Senior year, I became the captain of my high school swim team. I had put pressure on myself to receive this honor. I was one of the fastest swimmers on my team and I served as a leader to my teammates in the past. I didn’t give myself any credit for that, either. I was named a head editor of our school newspaper as well as editor in chief of the literary magazine. My co-editor in chief and I did some great work, but that wasn’t good enough either. Despite the severe anxiety I experienced when competing, I went on to accept a scholarship to compete at a Division I college.
Even my freshman year here, I did some great things. After four years of not improving in a single event, I finally broke all of my lifetime best times at our conference meet freshman year. Even that wasn’t good enough. I was relieved, but I told myself that I should’ve done that a long time ago. My job writing for the swimming news website finally began to be paid. My college GPA was much higher than my high school one, achieving Dean’s List first semester. The summer after freshman year, I accepted an offer to be a paid intern for a company in Connecticut. My resume already had a great head start. For whatever reason, I believed that these things were expected of me and didn’t give myself even a little bit of credit.
It wasn’t until I was diagnosed when I realized that I deserved credit for all of these feats. I had to look my obstacle in the face and tell myself that I was strong enough to move past the fear and anxiety that I experienced. I was forced to look back and reflect on all of the things I had pushed through and achieved despite the pressures of anxiety, ADHD, and growing up in general. Once I finally began to look from a different perspective, I realized that everything I had endured up until then would help me overcome this new challenge. I realized that for years, I had been stronger than I ever thought I was. Pushing through mental illness can take all of your energy. Being a serious athlete is a huge commitment.Some say talent comes naturally, which, in some cases, is true. However, acting on that talent and sharing it with others can be scary and difficult. Sharing your words with others isn’t a given, it’s an accomplishment. It takes work.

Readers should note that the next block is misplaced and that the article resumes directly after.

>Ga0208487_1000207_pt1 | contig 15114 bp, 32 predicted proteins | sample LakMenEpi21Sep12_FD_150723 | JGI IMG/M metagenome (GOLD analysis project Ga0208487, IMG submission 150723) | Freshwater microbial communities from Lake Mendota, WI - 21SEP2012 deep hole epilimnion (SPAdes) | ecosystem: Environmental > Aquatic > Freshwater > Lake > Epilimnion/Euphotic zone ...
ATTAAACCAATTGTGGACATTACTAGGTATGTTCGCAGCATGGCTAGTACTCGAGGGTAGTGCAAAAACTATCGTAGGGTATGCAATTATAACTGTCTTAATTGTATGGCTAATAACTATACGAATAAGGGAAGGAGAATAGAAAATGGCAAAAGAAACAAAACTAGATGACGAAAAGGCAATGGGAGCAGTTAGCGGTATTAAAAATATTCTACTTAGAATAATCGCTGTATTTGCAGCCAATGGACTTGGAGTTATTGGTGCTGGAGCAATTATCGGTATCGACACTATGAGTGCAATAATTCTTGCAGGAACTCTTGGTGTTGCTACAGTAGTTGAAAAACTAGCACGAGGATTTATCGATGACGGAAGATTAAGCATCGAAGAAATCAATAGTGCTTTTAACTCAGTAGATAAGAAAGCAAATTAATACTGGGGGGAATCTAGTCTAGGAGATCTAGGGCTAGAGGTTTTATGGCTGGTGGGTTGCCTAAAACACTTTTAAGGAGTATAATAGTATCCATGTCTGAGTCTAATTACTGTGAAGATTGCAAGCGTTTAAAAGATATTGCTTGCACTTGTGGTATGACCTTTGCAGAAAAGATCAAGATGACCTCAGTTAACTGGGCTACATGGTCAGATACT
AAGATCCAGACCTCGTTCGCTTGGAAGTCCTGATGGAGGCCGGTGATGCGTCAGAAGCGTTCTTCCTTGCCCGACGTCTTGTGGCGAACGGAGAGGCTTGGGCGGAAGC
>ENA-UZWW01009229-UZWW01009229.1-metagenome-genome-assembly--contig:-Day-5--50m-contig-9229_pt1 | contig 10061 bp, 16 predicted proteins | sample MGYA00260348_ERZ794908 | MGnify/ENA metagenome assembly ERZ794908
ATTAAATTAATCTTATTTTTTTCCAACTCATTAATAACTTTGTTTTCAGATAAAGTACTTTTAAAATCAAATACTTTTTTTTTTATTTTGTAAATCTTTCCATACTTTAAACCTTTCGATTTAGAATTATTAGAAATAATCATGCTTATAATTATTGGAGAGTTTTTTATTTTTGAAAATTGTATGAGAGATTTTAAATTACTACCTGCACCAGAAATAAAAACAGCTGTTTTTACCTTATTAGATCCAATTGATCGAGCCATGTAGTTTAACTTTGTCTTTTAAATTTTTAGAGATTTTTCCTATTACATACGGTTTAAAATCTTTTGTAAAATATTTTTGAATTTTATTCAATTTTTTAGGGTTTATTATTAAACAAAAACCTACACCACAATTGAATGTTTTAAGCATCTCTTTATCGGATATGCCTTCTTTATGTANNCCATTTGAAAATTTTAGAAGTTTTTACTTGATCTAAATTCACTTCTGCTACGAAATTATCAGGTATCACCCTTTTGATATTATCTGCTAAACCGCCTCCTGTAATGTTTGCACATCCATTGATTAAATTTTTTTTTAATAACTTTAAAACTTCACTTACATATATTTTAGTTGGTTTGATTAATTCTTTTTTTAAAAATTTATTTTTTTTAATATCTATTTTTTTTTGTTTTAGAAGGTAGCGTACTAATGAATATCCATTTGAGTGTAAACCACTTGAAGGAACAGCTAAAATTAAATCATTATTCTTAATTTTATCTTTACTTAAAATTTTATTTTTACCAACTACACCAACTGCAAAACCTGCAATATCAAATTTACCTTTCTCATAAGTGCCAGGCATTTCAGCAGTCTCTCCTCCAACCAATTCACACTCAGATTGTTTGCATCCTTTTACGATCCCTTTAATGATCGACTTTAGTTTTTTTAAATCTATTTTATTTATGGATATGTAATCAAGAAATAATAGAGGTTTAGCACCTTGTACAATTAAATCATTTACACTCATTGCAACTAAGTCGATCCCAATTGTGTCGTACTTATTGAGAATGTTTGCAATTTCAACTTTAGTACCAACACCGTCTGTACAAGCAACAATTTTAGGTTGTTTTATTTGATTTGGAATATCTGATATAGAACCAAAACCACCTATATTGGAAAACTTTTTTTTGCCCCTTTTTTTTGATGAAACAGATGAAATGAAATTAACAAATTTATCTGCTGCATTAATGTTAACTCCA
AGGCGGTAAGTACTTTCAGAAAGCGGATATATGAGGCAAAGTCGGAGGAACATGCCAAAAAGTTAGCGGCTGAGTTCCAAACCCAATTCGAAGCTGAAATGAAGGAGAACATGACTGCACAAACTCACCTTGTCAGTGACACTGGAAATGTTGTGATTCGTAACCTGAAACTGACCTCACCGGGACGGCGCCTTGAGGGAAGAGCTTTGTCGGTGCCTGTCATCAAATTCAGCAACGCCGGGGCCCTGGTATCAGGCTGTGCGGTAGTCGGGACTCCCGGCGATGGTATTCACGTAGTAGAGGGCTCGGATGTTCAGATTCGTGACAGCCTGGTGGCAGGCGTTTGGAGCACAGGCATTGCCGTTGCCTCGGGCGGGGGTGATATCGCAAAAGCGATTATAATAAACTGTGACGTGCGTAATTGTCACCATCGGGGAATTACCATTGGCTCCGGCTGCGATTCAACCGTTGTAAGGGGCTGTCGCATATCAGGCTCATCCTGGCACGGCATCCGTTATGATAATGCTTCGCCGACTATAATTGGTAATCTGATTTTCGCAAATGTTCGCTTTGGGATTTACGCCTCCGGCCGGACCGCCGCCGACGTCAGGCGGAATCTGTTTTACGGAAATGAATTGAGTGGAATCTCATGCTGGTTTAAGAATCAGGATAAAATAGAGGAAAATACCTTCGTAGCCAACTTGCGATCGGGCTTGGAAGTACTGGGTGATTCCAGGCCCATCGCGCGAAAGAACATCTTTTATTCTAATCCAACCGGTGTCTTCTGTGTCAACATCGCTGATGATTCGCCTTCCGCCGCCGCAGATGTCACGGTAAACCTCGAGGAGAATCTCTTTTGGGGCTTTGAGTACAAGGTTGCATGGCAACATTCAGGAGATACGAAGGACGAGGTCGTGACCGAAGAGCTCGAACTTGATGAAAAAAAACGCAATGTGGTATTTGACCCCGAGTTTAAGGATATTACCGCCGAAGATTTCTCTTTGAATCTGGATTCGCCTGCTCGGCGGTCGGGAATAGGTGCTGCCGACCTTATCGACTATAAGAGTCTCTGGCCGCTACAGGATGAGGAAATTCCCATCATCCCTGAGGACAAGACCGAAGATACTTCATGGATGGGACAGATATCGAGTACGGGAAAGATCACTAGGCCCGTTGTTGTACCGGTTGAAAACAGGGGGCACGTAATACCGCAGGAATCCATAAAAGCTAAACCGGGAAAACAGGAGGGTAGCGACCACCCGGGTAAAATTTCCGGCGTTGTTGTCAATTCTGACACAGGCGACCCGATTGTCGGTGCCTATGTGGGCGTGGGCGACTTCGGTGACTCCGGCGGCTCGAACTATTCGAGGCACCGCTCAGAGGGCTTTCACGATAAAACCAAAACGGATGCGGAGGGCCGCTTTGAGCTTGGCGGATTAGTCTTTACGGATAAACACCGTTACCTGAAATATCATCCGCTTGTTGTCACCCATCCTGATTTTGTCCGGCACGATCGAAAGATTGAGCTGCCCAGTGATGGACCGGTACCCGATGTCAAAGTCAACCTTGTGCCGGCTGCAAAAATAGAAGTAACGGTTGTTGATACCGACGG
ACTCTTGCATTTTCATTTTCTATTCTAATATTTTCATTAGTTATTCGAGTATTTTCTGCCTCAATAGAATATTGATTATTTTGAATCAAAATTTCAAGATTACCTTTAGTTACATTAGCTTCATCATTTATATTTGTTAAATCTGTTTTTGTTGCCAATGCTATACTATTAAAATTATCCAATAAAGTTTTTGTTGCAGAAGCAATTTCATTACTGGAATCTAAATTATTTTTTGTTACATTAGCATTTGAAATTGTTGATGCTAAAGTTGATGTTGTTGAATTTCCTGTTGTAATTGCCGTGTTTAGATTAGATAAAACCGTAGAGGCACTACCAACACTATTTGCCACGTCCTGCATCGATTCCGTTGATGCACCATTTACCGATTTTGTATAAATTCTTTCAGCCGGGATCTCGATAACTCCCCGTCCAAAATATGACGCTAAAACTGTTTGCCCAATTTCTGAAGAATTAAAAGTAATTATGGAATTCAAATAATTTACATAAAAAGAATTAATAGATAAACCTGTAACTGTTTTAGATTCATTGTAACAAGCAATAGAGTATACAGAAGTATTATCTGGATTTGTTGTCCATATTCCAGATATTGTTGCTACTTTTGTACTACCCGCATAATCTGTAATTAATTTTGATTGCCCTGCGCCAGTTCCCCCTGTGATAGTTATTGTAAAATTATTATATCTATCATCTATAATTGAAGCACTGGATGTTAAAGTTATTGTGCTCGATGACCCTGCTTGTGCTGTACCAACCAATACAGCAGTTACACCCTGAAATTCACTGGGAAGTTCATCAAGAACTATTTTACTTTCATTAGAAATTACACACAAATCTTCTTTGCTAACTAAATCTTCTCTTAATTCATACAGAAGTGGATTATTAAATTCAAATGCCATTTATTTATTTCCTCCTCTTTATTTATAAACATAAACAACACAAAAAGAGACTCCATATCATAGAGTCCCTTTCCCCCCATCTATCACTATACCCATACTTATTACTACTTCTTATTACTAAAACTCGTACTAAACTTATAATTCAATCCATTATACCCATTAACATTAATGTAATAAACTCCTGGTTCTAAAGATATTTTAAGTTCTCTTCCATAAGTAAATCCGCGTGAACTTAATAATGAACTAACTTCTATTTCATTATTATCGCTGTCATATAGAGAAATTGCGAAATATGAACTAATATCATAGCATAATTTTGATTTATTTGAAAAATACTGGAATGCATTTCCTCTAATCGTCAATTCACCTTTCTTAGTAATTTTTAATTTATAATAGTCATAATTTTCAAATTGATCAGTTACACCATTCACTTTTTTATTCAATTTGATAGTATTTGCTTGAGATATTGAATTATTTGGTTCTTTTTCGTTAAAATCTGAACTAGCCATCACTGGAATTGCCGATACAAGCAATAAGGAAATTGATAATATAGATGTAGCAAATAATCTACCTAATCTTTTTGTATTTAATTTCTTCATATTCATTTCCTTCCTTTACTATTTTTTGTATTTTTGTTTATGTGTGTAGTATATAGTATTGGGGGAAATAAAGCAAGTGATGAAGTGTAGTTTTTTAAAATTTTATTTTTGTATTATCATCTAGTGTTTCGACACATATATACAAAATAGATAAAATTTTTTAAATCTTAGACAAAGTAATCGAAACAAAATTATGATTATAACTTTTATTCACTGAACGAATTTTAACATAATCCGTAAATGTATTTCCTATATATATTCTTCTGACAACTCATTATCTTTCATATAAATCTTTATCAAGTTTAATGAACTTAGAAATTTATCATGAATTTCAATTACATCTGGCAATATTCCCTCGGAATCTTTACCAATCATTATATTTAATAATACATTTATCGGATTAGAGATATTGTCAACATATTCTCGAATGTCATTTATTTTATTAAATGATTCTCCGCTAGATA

I wish I had taken the time to be proud of myself every day. I would have lived my life with gratitude and happiness. I would have been more confident and equipped to deal with the cards I was dealt.
Of all the challenges that came my way, being diagnosed was by far the hardest. However, it was also the one that changed my perspective. It’s the one that I give myself the most credit for.
Ever since I started seeing things differently, I have been so much happier. The littlest things make me happy these days, and that’s exactly the way it should be. Love yourself for everything you were and everything you are.
Did you ever notice that you always get through those things that you don’t think you can handle? You’re so much stronger than you think you are. Give yourself credit for your everyday accomplishments. No matter how small. Even just getting out of bed on those days when you feel like life is too much. Your life will be lighter, your confidence will be stronger, and your challenges will look smaller.